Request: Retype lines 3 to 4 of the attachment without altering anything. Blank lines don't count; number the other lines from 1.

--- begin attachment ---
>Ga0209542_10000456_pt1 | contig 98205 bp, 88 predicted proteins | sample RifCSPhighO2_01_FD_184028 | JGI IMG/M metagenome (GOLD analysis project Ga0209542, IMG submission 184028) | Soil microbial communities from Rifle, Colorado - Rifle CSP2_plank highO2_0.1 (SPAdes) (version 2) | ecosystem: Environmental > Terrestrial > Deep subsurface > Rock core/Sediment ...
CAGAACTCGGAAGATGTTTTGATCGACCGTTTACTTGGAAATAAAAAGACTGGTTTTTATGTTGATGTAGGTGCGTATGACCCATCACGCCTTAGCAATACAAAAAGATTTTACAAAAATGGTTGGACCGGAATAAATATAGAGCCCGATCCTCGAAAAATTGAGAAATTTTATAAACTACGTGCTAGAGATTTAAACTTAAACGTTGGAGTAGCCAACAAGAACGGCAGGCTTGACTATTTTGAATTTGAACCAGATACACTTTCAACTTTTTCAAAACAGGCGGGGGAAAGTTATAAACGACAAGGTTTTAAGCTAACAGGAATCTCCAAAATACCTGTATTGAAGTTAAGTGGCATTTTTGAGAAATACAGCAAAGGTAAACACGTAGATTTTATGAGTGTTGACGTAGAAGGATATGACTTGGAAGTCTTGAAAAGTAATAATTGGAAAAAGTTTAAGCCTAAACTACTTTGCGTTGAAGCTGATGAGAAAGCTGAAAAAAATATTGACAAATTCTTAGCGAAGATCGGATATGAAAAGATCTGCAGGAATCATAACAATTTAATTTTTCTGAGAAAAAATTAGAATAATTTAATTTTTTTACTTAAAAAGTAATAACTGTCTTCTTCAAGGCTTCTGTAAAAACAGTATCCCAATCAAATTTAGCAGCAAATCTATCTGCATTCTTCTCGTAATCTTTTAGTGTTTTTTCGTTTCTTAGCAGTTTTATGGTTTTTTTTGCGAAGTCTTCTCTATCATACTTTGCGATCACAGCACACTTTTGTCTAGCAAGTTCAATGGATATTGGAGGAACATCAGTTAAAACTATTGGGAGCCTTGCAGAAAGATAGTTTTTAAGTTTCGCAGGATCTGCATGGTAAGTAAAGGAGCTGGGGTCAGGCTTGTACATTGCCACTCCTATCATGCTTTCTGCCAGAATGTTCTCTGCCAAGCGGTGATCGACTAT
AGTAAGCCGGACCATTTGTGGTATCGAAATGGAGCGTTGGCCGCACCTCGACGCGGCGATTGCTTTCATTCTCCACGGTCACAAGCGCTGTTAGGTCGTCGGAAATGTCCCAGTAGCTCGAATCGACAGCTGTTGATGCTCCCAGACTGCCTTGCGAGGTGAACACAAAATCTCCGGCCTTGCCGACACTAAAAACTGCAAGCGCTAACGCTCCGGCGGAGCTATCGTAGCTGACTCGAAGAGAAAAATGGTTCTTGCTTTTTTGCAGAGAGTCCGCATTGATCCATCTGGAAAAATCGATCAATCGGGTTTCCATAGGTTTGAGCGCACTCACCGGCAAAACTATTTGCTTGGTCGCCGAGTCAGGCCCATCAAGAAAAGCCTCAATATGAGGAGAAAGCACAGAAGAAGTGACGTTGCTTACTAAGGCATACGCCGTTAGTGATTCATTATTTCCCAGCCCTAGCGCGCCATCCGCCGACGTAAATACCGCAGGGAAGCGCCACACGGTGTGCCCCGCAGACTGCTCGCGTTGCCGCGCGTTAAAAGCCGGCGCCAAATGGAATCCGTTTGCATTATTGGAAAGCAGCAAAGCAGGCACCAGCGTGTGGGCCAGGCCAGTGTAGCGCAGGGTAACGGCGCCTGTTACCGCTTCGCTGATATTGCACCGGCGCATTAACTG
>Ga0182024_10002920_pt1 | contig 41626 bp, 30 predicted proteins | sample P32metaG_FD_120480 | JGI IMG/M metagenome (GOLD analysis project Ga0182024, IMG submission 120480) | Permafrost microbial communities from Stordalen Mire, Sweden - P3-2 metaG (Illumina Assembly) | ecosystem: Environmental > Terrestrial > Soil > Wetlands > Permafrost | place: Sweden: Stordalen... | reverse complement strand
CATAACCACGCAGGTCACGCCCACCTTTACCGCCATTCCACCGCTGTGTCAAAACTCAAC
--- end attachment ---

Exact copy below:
AGTAAGCCGGACCATTTGTGGTATCGAAATGGAGCGTTGGCCGCACCTCGACGCGGCGATTGCTTTCATTCTCCACGGTCACAAGCGCTGTTAGGTCGTCGGAAATGTCCCAGTAGCTCGAATCGACAGCTGTTGATGCTCCCAGACTGCCTTGCGAGGTGAACACAAAATCTCCGGCCTTGCCGACACTAAAAACTGCAAGCGCTAACGCTCCGGCGGAGCTATCGTAGCTGACTCGAAGAGAAAAATGGTTCTTGCTTTTTTGCAGAGAGTCCGCATTGATCCATCTGGAAAAATCGATCAATCGGGTTTCCATAGGTTTGAGCGCACTCACCGGCAAAACTATTTGCTTGGTCGCCGAGTCAGGCCCATCAAGAAAAGCCTCAATATGAGGAGAAAGCACAGAAGAAGTGACGTTGCTTACTAAGGCATACGCCGTTAGTGATTCATTATTTCCCAGCCCTAGCGCGCCATCCGCCGACGTAAATACCGCAGGGAAGCGCCACACGGTGTGCCCCGCAGACTGCTCGCGTTGCCGCGCGTTAAAAGCCGGCGCCAAATGGAATCCGTTTGCATTATTGGAAAGCAGCAAAGCAGGCACCAGCGTGTGGGCCAGGCCAGTGTAGCGCAGGGTAACGGCGCCTGTTACCGCTTCGCTGATATTGCACCGGCGCATTAACTG
>Ga0182024_10002920_pt1 | contig 41626 bp, 30 predicted proteins | sample P32metaG_FD_120480 | JGI IMG/M metagenome (GOLD analysis project Ga0182024, IMG submission 120480) | Permafrost microbial communities from Stordalen Mire, Sweden - P3-2 metaG (Illumina Assembly) | ecosystem: Environmental > Terrestrial > Soil > Wetlands > Permafrost | place: Sweden: Stordalen... | reverse complement strand